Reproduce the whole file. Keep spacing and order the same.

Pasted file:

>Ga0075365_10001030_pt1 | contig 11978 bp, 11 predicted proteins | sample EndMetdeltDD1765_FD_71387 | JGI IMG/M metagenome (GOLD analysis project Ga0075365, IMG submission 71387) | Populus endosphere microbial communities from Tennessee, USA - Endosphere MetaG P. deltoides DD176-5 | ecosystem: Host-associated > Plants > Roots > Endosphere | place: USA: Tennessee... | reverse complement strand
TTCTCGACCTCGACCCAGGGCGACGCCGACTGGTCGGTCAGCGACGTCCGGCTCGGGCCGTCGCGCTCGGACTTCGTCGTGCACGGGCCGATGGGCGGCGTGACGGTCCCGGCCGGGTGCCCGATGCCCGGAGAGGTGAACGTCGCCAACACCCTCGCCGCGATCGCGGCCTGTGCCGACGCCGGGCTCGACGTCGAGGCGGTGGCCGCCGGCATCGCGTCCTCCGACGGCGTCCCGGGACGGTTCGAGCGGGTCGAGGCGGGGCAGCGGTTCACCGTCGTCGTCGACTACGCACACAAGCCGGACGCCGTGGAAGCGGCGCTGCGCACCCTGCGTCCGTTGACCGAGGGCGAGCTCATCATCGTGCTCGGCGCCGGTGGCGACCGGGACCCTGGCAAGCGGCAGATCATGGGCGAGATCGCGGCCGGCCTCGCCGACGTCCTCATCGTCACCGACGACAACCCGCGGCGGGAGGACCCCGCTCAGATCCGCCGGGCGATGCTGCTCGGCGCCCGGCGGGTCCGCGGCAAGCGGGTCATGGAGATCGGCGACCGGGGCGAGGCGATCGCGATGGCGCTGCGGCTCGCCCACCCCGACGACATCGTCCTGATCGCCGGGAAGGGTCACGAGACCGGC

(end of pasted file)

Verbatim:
>Ga0075365_10001030_pt1 | contig 11978 bp, 11 predicted proteins | sample EndMetdeltDD1765_FD_71387 | JGI IMG/M metagenome (GOLD analysis project Ga0075365, IMG submission 71387) | Populus endosphere microbial communities from Tennessee, USA - Endosphere MetaG P. deltoides DD176-5 | ecosystem: Host-associated > Plants > Roots > Endosphere | place: USA: Tennessee... | reverse complement strand
TTCTCGACCTCGACCCAGGGCGACGCCGACTGGTCGGTCAGCGACGTCCGGCTCGGGCCGTCGCGCTCGGACTTCGTCGTGCACGGGCCGATGGGCGGCGTGACGGTCCCGGCCGGGTGCCCGATGCCCGGAGAGGTGAACGTCGCCAACACCCTCGCCGCGATCGCGGCCTGTGCCGACGCCGGGCTCGACGTCGAGGCGGTGGCCGCCGGCATCGCGTCCTCCGACGGCGTCCCGGGACGGTTCGAGCGGGTCGAGGCGGGGCAGCGGTTCACCGTCGTCGTCGACTACGCACACAAGCCGGACGCCGTGGAAGCGGCGCTGCGCACCCTGCGTCCGTTGACCGAGGGCGAGCTCATCATCGTGCTCGGCGCCGGTGGCGACCGGGACCCTGGCAAGCGGCAGATCATGGGCGAGATCGCGGCCGGCCTCGCCGACGTCCTCATCGTCACCGACGACAACCCGCGGCGGGAGGACCCCGCTCAGATCCGCCGGGCGATGCTGCTCGGCGCCCGGCGGGTCCGCGGCAAGCGGGTCATGGAGATCGGCGACCGGGGCGAGGCGATCGCGATGGCGCTGCGGCTCGCCCACCCCGACGACATCGTCCTGATCGCCGGGAAGGGTCACGAGACCGGC